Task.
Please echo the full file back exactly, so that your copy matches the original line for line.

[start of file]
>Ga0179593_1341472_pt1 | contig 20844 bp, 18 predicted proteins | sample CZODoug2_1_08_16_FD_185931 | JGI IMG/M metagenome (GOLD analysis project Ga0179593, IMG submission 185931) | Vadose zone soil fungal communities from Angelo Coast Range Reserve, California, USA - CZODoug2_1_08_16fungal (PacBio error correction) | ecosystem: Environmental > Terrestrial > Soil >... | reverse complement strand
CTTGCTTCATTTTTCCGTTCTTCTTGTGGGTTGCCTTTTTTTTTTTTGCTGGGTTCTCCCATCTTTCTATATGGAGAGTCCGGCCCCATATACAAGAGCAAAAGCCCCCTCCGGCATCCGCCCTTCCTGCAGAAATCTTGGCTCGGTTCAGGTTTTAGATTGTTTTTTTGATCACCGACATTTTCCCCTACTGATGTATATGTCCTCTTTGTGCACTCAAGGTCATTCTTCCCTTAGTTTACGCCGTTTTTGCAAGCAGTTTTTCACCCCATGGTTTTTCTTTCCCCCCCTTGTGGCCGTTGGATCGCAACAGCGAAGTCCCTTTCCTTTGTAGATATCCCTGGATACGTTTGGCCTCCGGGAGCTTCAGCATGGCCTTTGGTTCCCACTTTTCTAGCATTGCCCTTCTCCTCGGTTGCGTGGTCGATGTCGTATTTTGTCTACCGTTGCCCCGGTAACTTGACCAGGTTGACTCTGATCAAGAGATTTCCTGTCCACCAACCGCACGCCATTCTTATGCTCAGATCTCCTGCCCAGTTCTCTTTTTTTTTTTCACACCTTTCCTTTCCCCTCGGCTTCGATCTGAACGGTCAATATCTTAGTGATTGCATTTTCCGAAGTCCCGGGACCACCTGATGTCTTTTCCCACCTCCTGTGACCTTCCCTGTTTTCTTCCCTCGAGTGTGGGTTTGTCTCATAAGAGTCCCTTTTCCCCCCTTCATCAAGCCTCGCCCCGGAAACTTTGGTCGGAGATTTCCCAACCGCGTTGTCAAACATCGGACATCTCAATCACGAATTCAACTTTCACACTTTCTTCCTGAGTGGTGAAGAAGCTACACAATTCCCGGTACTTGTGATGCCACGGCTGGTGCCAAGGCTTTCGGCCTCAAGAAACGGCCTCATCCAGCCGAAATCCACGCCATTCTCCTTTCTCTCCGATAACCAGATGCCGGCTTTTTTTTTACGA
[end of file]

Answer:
>Ga0179593_1341472_pt1 | contig 20844 bp, 18 predicted proteins | sample CZODoug2_1_08_16_FD_185931 | JGI IMG/M metagenome (GOLD analysis project Ga0179593, IMG submission 185931) | Vadose zone soil fungal communities from Angelo Coast Range Reserve, California, USA - CZODoug2_1_08_16fungal (PacBio error correction) | ecosystem: Environmental > Terrestrial > Soil >... | reverse complement strand
CTTGCTTCATTTTTCCGTTCTTCTTGTGGGTTGCCTTTTTTTTTTTTGCTGGGTTCTCCCATCTTTCTATATGGAGAGTCCGGCCCCATATACAAGAGCAAAAGCCCCCTCCGGCATCCGCCCTTCCTGCAGAAATCTTGGCTCGGTTCAGGTTTTAGATTGTTTTTTTGATCACCGACATTTTCCCCTACTGATGTATATGTCCTCTTTGTGCACTCAAGGTCATTCTTCCCTTAGTTTACGCCGTTTTTGCAAGCAGTTTTTCACCCCATGGTTTTTCTTTCCCCCCCTTGTGGCCGTTGGATCGCAACAGCGAAGTCCCTTTCCTTTGTAGATATCCCTGGATACGTTTGGCCTCCGGGAGCTTCAGCATGGCCTTTGGTTCCCACTTTTCTAGCATTGCCCTTCTCCTCGGTTGCGTGGTCGATGTCGTATTTTGTCTACCGTTGCCCCGGTAACTTGACCAGGTTGACTCTGATCAAGAGATTTCCTGTCCACCAACCGCACGCCATTCTTATGCTCAGATCTCCTGCCCAGTTCTCTTTTTTTTTTTCACACCTTTCCTTTCCCCTCGGCTTCGATCTGAACGGTCAATATCTTAGTGATTGCATTTTCCGAAGTCCCGGGACCACCTGATGTCTTTTCCCACCTCCTGTGACCTTCCCTGTTTTCTTCCCTCGAGTGTGGGTTTGTCTCATAAGAGTCCCTTTTCCCCCCTTCATCAAGCCTCGCCCCGGAAACTTTGGTCGGAGATTTCCCAACCGCGTTGTCAAACATCGGACATCTCAATCACGAATTCAACTTTCACACTTTCTTCCTGAGTGGTGAAGAAGCTACACAATTCCCGGTACTTGTGATGCCACGGCTGGTGCCAAGGCTTTCGGCCTCAAGAAACGGCCTCATCCAGCCGAAATCCACGCCATTCTCCTTTCTCTCCGATAACCAGATGCCGGCTTTTTTTTTACGA